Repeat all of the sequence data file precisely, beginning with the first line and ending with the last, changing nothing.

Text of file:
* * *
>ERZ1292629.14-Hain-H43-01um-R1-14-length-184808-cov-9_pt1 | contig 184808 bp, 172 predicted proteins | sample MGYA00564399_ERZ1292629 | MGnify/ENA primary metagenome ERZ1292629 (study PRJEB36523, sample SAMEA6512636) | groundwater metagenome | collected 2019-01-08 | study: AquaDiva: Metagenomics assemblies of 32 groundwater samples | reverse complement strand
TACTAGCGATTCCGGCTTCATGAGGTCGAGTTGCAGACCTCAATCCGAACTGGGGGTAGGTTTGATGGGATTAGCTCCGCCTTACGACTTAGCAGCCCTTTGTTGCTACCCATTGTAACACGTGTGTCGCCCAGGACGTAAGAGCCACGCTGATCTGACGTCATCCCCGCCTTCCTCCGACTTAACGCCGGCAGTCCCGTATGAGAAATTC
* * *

>ERZ1292629.14-Hain-H43-01um-R1-14-length-184808-cov-9_pt1 | contig 184808 bp, 172 predicted proteins | sample MGYA00564399_ERZ1292629 | MGnify/ENA primary metagenome ERZ1292629 (study PRJEB36523, sample SAMEA6512636) | groundwater metagenome | collected 2019-01-08 | study: AquaDiva: Metagenomics assemblies of 32 groundwater samples | reverse complement strand
TACTAGCGATTCCGGCTTCATGAGGTCGAGTTGCAGACCTCAATCCGAACTGGGGGTAGGTTTGATGGGATTAGCTCCGCCTTACGACTTAGCAGCCCTTTGTTGCTACCCATTGTAACACGTGTGTCGCCCAGGACGTAAGAGCCACGCTGATCTGACGTCATCCCCGCCTTCCTCCGACTTAACGCCGGCAGTCCCGTATGAGAAATTC